Mirroring debate during 2008

March 1, 2008 By    

In a presidential election year, the congressional agenda often follows the candidates’ agendas. Their supporters in Congress introduce legislation and/or engage in debates that support the candidates’ positions. Nearly all the debate that happens in Congress during a presidential election year reflects the broader debate.

Lisa Bontempo
Lisa Bontempo

For the energy industry, this means highlighting high energy costs and the current economic downturn and its impact. Energy companies’ record-making profits and executives’ multi-million dollar earnings will be used in Congress as debating points and opportunities to introduce legislation, and by the candidates as talking points in the race.

What makes this year even more interesting, and potentially confusing, is that so late in the nomination process the Democrats have not settled on a nominee. While the GOP has settled on the nominee, some in his party are not sure he’s the “right” guy.

Especially for the Democrats, energy legislation continues to be a priority, and climate, energy and tax bills continue to be discussed in the Democratic-led Congress. Of interest for the propane industry, certain items will likely make their way into the talking points for candidates on the campaign trail this summer.

The recently passed, bipartisan supported economic stimulus bill will be touted as a major achievement in Congress, even as economists debate its merits for the economy. President Bush signed into law $152 billion worth of rebates for Americans and new tax breaks for businesses.

What the law didn’t include was an increase for lower-income Americans to help pay their heating bills. State energy officials concerned about the high costs of heating oil and propane tried to get the House and Senate to include more than $3 billion to increase funding for the Low Income Home Energy Assistance Program (LIHEAP).

Mark Wolfe, executive director of the National Energy Assistance Directors’ Association, called for increased funding to help address growing energy prices and an increase in households asking for assistance.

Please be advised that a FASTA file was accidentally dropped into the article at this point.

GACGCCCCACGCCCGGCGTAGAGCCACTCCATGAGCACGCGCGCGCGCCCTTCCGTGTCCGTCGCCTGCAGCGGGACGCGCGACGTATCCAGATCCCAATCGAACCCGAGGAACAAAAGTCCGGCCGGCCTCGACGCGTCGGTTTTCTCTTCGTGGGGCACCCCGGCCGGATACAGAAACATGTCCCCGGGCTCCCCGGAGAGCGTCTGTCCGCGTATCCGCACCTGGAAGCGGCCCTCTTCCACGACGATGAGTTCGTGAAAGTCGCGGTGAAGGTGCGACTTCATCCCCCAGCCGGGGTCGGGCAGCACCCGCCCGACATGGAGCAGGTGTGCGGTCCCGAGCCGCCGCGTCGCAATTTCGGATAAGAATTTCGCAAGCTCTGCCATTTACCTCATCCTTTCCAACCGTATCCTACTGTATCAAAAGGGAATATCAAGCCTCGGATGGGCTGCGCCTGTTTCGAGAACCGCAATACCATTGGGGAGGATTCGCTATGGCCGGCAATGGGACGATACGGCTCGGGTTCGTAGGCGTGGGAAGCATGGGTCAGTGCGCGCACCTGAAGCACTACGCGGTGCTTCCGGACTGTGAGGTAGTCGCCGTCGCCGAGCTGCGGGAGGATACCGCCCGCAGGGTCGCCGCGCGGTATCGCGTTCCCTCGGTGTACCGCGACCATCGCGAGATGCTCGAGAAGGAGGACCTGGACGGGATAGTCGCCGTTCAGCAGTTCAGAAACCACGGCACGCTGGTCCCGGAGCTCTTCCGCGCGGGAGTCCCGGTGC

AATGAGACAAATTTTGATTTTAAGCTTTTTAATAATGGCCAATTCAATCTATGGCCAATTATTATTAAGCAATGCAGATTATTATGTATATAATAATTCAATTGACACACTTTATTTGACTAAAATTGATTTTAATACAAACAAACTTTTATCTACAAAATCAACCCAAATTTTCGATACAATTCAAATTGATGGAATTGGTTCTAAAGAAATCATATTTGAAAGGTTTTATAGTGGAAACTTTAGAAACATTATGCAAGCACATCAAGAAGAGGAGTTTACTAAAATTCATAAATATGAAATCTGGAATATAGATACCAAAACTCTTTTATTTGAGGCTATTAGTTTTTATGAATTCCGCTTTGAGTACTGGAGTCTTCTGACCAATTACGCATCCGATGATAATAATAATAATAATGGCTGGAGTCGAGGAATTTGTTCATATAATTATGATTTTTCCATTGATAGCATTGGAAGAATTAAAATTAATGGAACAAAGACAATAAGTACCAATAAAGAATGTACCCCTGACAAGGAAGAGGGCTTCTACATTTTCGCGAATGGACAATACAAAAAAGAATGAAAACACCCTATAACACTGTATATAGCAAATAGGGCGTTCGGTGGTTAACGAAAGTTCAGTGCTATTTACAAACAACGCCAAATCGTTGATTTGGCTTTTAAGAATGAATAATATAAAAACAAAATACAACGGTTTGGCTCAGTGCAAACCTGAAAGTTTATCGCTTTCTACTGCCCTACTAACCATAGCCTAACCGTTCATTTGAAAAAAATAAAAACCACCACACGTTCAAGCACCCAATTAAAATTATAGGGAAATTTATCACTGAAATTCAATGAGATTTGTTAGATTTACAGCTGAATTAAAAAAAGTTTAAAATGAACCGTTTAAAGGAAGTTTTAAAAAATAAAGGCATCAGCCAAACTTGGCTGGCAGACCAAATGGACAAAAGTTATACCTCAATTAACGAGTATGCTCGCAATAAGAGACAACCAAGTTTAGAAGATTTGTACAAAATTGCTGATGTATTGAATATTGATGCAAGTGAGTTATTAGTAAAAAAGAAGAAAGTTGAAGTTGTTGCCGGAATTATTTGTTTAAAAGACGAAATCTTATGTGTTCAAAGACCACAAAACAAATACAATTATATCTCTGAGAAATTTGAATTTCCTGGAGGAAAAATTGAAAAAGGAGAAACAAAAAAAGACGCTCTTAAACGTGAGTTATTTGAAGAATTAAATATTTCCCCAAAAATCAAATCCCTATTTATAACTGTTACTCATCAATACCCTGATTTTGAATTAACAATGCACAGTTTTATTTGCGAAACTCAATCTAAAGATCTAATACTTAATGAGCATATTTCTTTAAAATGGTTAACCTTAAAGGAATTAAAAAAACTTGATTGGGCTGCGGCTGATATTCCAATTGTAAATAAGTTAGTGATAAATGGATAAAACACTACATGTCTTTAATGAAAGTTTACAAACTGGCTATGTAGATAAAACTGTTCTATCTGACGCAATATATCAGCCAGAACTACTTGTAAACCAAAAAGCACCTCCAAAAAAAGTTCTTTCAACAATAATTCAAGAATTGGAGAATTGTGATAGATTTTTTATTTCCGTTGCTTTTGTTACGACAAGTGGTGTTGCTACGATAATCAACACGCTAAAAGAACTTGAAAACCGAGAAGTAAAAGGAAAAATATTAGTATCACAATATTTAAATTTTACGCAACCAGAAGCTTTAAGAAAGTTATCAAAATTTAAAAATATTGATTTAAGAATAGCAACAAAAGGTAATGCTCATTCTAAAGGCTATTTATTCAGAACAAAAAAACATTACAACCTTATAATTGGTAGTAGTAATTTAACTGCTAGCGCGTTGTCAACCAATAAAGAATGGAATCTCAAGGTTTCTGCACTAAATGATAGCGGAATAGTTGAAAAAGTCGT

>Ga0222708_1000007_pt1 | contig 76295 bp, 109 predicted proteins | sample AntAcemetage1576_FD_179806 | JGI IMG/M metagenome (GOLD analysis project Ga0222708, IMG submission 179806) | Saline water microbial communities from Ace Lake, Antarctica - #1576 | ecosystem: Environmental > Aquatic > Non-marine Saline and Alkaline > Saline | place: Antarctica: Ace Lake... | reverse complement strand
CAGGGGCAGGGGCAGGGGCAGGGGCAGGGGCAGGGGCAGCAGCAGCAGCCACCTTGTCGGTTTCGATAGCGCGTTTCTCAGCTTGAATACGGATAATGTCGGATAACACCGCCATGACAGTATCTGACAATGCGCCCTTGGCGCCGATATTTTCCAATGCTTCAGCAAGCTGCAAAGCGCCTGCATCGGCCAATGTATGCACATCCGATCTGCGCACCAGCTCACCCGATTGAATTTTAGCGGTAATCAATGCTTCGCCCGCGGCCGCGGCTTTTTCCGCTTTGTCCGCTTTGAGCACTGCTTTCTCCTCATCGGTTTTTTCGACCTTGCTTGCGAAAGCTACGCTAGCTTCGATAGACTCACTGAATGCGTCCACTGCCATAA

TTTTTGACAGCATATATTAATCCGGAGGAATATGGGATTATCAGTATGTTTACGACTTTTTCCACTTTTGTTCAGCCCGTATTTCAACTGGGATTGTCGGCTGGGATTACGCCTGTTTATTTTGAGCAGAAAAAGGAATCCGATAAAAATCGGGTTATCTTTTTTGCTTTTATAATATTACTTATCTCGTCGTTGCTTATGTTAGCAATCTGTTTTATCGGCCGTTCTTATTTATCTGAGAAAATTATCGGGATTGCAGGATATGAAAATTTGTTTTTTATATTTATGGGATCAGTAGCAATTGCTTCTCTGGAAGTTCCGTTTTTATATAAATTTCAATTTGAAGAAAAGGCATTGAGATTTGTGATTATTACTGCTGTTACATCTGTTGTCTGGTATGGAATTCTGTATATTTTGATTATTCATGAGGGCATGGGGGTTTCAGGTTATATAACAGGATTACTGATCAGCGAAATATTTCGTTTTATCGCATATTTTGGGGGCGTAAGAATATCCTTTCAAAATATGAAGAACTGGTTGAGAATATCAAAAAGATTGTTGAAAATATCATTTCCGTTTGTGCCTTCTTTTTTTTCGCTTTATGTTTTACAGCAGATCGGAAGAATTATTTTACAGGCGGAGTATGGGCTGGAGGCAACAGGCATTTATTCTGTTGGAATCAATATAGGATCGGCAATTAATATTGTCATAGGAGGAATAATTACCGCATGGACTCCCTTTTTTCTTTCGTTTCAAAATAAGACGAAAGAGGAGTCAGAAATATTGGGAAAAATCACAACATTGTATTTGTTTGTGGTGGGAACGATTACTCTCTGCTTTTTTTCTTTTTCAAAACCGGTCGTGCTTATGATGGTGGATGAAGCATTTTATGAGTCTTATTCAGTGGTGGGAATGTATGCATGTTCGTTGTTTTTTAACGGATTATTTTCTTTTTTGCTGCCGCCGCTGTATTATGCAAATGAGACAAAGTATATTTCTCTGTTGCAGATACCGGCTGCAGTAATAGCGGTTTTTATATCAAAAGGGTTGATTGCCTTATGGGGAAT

Wolfe notes between 2004 and 2007, the number of households helped through LIHEAP grew from 4.8 million to 5.8 million, representing only 16 percent of the 34 million eligible households. In the face of White House opposition, the House of Representatives dropped its effort to include funding in the stimulus package, and the Senate was not successful in including funding for home heating, energy tax credits or national infrastructure needs.

State energy officials also are fighting attempts to cut 2009 LIHEAP funding as the administration is proposing. In his 2009 budget request to Congress, Energy Secretary Samuel W. Bodman called for $1.7 billion, down from $2 billion, to fund LIHEAP.

Bodman’s budget request also calls for doubling the Strategic Petroleum Reserve to 1.5 billion barrels of oil at the same time some Democrats are calling for the federal government to release some of the oil to address high energy prices.

Citing the need to protect the country from risk of a supply disruption and recent Energy Department studies, Bodman countered that the strategic petroleum reserves are “less than one-tenth of 1 percent of the oil used in the world every day” and has no “meaningful” impact on oil prices.

Even though environmental and energy issues remain an important issue for Democrats this election year, environmentalists and renewable energy supporters are growing concerned that time is running out on the Democrats’ congressional agenda.


Lisa Bontempo was a longtime energy lobbyist, including 13 years with NPGA. She remains involved in national politics, and can be reached at
lisabontempo@msn.com.

About the Author:

Comments are currently closed.